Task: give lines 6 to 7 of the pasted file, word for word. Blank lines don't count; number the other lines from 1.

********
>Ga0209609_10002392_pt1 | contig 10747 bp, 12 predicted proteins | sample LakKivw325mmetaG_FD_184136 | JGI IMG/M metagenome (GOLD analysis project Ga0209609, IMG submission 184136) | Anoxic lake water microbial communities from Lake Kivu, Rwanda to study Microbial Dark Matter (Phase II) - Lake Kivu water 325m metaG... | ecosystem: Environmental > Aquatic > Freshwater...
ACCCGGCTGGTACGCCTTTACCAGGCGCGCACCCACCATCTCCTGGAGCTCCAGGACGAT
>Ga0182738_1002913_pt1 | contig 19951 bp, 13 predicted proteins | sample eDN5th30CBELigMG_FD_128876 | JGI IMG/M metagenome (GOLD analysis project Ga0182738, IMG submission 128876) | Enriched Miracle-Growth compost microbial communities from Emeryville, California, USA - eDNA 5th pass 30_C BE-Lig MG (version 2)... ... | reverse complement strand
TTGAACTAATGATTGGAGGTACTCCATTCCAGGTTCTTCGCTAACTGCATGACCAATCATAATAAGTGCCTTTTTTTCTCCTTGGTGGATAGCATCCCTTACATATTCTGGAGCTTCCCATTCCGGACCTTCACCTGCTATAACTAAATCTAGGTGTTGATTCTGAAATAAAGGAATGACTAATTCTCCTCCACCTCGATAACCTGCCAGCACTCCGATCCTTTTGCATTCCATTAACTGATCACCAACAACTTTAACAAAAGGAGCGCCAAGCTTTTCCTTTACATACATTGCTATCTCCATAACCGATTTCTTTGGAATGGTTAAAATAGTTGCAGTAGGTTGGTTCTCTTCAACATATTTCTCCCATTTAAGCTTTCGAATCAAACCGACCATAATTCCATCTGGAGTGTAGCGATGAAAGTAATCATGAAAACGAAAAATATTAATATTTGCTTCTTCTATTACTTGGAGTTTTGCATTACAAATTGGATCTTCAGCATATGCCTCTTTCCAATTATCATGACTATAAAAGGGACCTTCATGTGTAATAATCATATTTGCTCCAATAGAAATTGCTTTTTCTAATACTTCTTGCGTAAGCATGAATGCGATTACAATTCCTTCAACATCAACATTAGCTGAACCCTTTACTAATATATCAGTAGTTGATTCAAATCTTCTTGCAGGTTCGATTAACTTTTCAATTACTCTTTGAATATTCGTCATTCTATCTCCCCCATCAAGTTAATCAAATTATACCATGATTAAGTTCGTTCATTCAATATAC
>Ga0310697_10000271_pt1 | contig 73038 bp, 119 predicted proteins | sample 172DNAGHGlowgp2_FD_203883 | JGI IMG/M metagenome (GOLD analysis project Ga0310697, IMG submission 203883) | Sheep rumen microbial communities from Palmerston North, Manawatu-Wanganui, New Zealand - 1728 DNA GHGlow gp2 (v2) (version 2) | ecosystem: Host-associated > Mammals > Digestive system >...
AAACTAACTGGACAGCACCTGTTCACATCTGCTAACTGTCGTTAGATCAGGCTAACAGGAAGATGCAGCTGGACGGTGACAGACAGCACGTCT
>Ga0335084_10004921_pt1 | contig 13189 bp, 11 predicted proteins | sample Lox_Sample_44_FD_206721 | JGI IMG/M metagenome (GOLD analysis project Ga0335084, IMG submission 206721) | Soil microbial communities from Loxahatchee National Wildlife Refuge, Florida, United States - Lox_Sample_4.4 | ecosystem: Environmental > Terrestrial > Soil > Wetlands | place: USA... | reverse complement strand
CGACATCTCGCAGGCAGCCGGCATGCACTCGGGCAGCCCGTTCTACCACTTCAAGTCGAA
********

AAACTAACTGGACAGCACCTGTTCACATCTGCTAACTGTCGTTAGATCAGGCTAACAGGAAGATGCAGCTGGACGGTGACAGACAGCACGTCT
>Ga0335084_10004921_pt1 | contig 13189 bp, 11 predicted proteins | sample Lox_Sample_44_FD_206721 | JGI IMG/M metagenome (GOLD analysis project Ga0335084, IMG submission 206721) | Soil microbial communities from Loxahatchee National Wildlife Refuge, Florida, United States - Lox_Sample_4.4 | ecosystem: Environmental > Terrestrial > Soil > Wetlands | place: USA... | reverse complement strand